A person who is an expert in their field, and is willing to make their expertise accessible, but doesn’t know how to make it valuable to a wider audience, is a scholar. A scholar may be someone who is an expert in a field not many people are not interested in (septic systems?) or a field most people won’t understand (cancer research?). We can all recognize and respect their expertise, and maybe benefit from it in ways we don’t understand, but they aren’t thought leaders if no one benefits from accessing their expertise.
Useful content is goal-oriented, produces a certain outcome for your audience, and generates a result for the thought leader. Whether you’re an individual, a small business owner, or a thought-leading organization, your content has to invoke a response from the reader, listen, or recipient, or else it’s not worth your time.
This will be familiar territory for people who work in marketing, but the way you’re going to make the content is useful is to be sure it has a “call-to-action” (CTA) in it. So that when your audience has consumed your content, it ends with an action item for them to do. It’s what inspires the person to take the next right step. A CTA may not be large, such as an ask to purchase your expensive product or book you to speak at a conference, it could be a small ask such as a button to click, an email to sign up for, or a link to follow you on social media.
People struggle to make CTAs because they can feel "salesy." It can feel forced, but the important thing to understand is that calling your audience to take action is part of your job as a thought leader. You are the authority on this topic. Your expertise is adding value to their lives and they’re trusting you to guide them toward the next right step. If you leave them where they are and hope that reading your blog alone will dramatically change their lives, that’s not likely to happen, which means you are not being a thought leader.
Unfortunately, a lot of people just have an “if we build it they will come” mentality with their content. Don’t fall into the trap of writing the blogs, recording the YouTube videos, producing whatever form of content soaks up your expertise and your brilliance without considering how to connect with your audience. You need to do this by strategically implementing communications tactics. Communications is the comprehensive term we use because it includes marketing, PR, social media, content creation, and the various methods you would be using to get your useful content into the hands of your audience, in front of their eyeballs, or into their earbuds.
To do communications well, and to make it effective, you will need to invest time and treasure. You can minimize how much of your time it will take if you are willing to invest more money into hiring professional help. You can offset it the other way as well, spending more of your own time to save more of your money. But however you manage that trade-off, you need to be prepared to make the investment necessary to ensure you are communicating effectively.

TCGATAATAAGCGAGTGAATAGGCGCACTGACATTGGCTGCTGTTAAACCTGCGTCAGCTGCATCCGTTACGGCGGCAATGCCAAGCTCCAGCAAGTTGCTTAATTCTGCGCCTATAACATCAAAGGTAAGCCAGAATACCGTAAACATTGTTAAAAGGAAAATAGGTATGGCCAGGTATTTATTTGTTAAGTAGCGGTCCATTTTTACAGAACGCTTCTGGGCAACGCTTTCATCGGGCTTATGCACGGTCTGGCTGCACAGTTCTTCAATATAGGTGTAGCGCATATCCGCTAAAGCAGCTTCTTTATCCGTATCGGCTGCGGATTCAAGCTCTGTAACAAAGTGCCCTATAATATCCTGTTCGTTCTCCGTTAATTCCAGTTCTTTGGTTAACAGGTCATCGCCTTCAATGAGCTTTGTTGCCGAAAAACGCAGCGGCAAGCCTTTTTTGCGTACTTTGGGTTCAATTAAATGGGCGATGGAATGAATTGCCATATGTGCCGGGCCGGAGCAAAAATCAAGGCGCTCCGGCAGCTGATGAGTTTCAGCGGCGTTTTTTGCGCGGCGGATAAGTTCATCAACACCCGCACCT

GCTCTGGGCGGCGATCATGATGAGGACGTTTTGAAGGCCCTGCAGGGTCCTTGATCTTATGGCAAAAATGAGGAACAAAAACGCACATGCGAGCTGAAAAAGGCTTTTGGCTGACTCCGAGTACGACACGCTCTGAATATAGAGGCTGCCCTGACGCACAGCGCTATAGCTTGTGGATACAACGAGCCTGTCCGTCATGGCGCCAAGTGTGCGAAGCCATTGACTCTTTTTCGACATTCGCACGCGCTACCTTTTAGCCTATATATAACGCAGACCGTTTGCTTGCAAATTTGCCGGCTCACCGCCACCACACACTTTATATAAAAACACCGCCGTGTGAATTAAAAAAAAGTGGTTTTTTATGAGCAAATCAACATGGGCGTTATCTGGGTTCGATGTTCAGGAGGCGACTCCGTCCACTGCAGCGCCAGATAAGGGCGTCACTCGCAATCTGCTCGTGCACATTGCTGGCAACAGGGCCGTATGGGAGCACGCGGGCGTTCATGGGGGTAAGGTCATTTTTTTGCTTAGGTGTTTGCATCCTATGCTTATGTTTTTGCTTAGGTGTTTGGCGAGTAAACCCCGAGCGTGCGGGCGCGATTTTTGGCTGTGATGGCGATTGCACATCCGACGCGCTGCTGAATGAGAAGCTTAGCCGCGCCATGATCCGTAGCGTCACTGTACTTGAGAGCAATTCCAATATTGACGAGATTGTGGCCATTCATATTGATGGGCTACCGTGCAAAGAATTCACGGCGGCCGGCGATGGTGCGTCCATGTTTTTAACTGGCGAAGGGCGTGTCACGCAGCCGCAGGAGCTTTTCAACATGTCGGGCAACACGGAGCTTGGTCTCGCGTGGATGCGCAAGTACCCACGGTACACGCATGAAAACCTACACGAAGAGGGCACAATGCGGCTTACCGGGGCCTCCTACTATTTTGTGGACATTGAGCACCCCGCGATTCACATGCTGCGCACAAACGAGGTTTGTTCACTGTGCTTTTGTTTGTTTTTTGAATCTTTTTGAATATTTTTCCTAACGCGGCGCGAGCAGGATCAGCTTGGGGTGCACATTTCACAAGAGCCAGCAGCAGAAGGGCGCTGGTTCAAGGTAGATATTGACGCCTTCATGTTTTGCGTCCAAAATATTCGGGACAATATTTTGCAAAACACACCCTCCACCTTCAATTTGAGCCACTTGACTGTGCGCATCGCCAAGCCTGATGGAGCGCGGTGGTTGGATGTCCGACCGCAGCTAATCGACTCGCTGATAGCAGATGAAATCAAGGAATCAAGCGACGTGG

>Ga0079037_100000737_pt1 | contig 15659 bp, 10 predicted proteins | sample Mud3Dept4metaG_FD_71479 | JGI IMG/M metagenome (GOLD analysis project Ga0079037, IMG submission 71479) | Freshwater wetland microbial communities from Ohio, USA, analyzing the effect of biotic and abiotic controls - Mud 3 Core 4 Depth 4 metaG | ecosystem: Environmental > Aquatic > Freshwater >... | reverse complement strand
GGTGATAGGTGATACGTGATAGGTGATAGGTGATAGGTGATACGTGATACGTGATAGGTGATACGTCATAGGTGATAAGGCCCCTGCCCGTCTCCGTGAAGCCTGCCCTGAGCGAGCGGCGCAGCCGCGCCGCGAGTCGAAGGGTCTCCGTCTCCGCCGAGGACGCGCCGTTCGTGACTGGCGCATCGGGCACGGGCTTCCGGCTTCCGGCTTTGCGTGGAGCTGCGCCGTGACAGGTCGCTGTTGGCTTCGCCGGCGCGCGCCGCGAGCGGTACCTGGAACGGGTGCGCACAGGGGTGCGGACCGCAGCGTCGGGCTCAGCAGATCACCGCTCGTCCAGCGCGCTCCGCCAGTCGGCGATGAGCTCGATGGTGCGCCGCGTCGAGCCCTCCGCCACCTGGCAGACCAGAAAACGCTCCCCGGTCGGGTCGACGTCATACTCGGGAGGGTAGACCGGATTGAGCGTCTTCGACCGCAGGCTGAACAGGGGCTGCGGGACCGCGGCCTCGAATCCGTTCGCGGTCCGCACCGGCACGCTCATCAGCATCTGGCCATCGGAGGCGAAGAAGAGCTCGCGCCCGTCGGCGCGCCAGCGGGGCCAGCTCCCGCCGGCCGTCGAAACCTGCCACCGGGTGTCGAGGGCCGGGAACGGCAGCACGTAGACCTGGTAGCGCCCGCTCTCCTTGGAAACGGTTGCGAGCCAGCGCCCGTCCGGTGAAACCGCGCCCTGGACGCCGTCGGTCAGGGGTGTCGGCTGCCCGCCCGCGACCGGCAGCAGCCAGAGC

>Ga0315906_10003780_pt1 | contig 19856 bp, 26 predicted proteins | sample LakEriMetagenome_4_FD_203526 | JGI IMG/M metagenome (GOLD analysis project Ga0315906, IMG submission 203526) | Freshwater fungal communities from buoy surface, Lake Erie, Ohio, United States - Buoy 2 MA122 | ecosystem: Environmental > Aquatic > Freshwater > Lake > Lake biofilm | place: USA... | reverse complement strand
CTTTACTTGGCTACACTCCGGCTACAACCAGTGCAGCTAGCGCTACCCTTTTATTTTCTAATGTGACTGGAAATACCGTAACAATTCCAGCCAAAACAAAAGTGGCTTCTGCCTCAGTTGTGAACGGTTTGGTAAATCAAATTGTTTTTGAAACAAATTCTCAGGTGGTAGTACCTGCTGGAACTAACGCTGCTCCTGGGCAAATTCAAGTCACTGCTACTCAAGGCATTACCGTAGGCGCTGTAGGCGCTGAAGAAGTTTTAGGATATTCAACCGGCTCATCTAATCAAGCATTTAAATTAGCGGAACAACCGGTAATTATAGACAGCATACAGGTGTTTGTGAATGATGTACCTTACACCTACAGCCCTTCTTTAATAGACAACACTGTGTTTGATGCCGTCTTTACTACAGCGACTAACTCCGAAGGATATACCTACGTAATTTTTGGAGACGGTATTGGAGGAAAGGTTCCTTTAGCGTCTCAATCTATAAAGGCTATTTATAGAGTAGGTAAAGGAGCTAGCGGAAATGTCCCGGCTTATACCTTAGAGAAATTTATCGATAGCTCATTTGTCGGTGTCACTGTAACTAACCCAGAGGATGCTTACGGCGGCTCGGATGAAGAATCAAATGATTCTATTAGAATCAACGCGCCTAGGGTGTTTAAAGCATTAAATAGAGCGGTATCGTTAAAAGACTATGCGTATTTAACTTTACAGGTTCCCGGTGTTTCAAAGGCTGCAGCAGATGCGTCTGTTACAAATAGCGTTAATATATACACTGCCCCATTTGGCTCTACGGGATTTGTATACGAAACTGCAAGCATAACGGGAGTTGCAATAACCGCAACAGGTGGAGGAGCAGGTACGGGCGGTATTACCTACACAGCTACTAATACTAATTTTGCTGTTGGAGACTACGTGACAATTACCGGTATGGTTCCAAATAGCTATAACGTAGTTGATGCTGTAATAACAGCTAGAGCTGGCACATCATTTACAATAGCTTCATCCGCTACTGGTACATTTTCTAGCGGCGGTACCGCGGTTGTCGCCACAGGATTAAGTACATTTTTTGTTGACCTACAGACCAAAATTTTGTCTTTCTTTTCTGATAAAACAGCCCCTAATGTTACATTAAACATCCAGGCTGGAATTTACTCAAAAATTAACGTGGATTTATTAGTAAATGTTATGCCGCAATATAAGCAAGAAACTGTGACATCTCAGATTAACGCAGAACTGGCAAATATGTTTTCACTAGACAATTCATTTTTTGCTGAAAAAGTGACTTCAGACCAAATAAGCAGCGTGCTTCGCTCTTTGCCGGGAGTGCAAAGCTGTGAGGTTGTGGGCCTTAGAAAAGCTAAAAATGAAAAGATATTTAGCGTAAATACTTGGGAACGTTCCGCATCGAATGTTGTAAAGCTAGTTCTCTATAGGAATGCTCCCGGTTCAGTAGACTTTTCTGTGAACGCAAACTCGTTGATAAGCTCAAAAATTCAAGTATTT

Who is a thought leader?
One thing you may notice from this definition is that thought leadership is not industry-specific. Anyone in any industry who has expertise and wants to share it can be a thought leader.
One of my favorite examples of a thought leader is the late astrophysicist Stephen Hawking. He is one of the most famous names in the highly technical field of cosmology and astrophysics, right up there with Albert Einstein. He wasn’t a thought leader because he was the best; he was a thought leader because he made his expertise accessible through the book, A Brief History of Time. It was a widely-popular bestseller that explained astrophysics to the layperson in a way that an entry-level science consumer could read. It added value to their lives by making the universe accessible and exciting. For the first time, anyone could have a working knowledge of black holes and the big bang theory, and that’s what made him a household name. It wasn’t just that he published in journals or taught at a fancy university—he chose to take his groundbreaking knowledge and share it with the world.
Who is NOT a thought leader?
In our definition, the first three elements make up the “what” of thought leadership. That is expertise, accessibility, and value. If you lack expertise, you may be an influencer. If you are an expert, but you don’t make your expertise accessible, you may be a coach. If you are an expert and are willing to make your expertise accessible, but it doesn’t add value to an audience, you may be a scholar.
Being an influencer, a coach, or a scholar are all perfectly valid roles. There are plenty of reasons why someone would want to be any one of those things. They just aren’t thought leaders without meeting the rest of the definition, and we all need to acknowledge that.
If you are an expert and are willing to make your expertise accessible and valuable to an audience, then you have to meet the “how” of thought leadership. That is, you have to produce useful content and distribute it through effective communications to be a thought leader.